Get Indexology® Blog updates via email.

In This List

India's ETF Market: Sustainability and Innovation

Canadian Equities Offer Some Solace amid World Turmoil

The Odds Are Against You

Inflation Is Here. A Multi-Asset Dynamic Hedging Strategy Is Also Here.

Rising Rate Reflections

India's ETF Market: Sustainability and Innovation

Contributor Image
Koel Ghosh

Head of South Asia

S&P Dow Jones Indices

The pandemic, along with its disruption, also opened windows to many opportunities. Innovation and new ideas are the key words. Sustainability is not a new idea; however, its focus has accelerated with the pandemic and incidents triggered by climate change. Nations and organizations are adopting ESG measures and bringing its importance to the forefront. Its incorporation into investment strategies has further emphasized its importance. The assets in sustainable funds have crossed USD 2.7 trillion, with over 5,900 funds.1 Europe dominates both in terms of assets and products, followed by the U.S. S&P DJI has had a long history of providing ESG indexing solutions, with some prominent indices such as the S&P 500 ESG Index, S&P Paris-Aligned & Climate Transition Index Series, and a host of options across core, thematics, factors, and fixed income.

In their quest for innovation, providers of financial strategies are evaluating options like the S&P Kensho Indices, which capture the industries and innovation of the fourth industrial revolution. This new generation of indices, powered by artificial intelligence, is designed to track innovation systematically and is helping market participants adopt a quantifiable framework to understand and measure innovation.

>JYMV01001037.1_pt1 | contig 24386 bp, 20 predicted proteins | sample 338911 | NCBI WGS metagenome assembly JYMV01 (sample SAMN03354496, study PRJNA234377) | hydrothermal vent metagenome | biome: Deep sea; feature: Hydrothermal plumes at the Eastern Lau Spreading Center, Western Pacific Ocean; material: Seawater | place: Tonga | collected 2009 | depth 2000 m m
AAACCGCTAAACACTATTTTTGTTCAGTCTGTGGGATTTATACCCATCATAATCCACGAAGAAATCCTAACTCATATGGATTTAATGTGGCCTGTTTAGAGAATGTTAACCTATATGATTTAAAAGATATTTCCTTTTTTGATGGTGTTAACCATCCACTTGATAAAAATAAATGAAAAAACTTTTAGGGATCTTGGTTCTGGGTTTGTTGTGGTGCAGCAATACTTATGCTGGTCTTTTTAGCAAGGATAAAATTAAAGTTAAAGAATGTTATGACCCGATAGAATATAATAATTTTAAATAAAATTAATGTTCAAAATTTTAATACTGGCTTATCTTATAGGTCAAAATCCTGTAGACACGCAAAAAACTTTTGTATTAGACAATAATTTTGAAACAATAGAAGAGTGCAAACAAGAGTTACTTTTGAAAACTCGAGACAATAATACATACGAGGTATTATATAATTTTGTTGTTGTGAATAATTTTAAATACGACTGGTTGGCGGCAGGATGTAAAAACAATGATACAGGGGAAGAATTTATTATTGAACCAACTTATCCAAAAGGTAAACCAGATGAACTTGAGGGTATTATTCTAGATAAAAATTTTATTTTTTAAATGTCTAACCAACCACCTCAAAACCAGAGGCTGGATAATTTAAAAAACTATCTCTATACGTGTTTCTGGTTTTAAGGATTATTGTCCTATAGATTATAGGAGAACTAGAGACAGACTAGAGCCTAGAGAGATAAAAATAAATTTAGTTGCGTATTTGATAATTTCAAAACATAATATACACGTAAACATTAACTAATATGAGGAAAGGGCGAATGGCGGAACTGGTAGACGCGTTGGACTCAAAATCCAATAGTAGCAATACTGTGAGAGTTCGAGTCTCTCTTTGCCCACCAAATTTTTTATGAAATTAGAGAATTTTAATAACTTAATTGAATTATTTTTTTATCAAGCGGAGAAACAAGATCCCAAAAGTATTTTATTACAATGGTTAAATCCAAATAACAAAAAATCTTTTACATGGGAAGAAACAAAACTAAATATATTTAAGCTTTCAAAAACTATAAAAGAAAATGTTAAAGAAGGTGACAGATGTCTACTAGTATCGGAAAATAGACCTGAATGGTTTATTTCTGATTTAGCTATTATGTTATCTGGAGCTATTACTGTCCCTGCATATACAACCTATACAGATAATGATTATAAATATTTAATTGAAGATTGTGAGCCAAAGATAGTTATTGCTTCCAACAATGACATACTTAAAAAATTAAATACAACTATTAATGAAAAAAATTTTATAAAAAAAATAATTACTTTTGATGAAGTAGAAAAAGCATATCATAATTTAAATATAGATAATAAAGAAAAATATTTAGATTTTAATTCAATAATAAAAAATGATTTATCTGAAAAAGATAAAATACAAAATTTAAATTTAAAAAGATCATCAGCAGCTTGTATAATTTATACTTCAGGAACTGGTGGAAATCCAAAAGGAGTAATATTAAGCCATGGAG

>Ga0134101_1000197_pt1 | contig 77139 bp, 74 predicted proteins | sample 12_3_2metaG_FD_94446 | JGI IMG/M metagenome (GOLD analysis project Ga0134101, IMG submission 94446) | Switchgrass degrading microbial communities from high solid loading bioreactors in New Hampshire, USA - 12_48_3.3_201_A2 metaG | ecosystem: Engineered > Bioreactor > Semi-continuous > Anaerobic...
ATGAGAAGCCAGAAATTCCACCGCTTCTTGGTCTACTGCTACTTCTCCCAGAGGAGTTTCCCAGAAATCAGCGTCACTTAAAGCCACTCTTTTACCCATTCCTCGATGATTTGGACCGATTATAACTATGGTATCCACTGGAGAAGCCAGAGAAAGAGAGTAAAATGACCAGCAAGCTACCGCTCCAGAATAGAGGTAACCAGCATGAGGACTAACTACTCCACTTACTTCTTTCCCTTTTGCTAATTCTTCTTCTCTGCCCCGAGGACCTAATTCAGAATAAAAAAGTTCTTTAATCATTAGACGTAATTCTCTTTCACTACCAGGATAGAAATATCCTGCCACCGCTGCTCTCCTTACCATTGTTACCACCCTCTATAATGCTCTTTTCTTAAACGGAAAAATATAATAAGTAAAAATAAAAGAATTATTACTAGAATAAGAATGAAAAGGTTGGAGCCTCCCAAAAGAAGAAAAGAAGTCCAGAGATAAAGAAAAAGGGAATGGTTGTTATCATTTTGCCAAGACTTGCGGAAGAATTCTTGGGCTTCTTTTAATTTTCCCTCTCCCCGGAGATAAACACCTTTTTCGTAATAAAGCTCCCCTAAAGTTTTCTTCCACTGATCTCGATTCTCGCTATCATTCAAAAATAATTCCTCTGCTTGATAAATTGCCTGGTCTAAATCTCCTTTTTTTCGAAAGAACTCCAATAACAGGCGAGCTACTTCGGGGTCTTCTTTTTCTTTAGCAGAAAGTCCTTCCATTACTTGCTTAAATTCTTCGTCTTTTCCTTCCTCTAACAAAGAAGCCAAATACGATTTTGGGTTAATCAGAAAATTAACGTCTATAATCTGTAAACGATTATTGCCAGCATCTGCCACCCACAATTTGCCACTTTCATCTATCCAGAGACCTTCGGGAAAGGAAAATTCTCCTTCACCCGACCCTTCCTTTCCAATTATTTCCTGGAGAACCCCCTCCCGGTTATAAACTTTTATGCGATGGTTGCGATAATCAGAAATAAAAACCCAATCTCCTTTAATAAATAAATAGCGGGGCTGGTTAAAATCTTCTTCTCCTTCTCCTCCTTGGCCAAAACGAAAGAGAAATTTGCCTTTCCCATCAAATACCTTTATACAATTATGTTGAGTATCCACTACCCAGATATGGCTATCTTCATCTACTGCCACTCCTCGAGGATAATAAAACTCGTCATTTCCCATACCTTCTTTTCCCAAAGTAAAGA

Can Passive Be the new Active?

The strong growth in passive investing is encouraging its prospects. India is seeing a heightened interest and the resultant product issuances. Active outperformance is being challenged by indexing strategies. The road to passive investment styles dominating markets is a long one, but with new milestones, there is optimism to get there.

1 MorningStar, https://www.morningstar.com/lp/global-esg-flows-, Global Sustainable Fund Flows: Q4 2021 in Review

The posts on this blog are opinions, not advice. Please read our Disclaimers.

Canadian Equities Offer Some Solace amid World Turmoil

Contributor Image
Fei Mei Chan

Director, Core Product Management

S&P Dow Jones Indices

Despite global geopolitical tensions, Canadian equities, in contrast to U.S. equities, seem to be faring well. Since its rebalance on Dec. 17, 2021, the S&P/TSX Composite gained 5.7% (through March 17, 2022). It was no surprise that the S&P/TSX Composite Low Volatility Index lagged—what was surprising was that it lagged by 1.3%, rising 4.4% over the same period. This is a capture of 78% of the upside—significantly higher than the historical upside capture rate of 66%.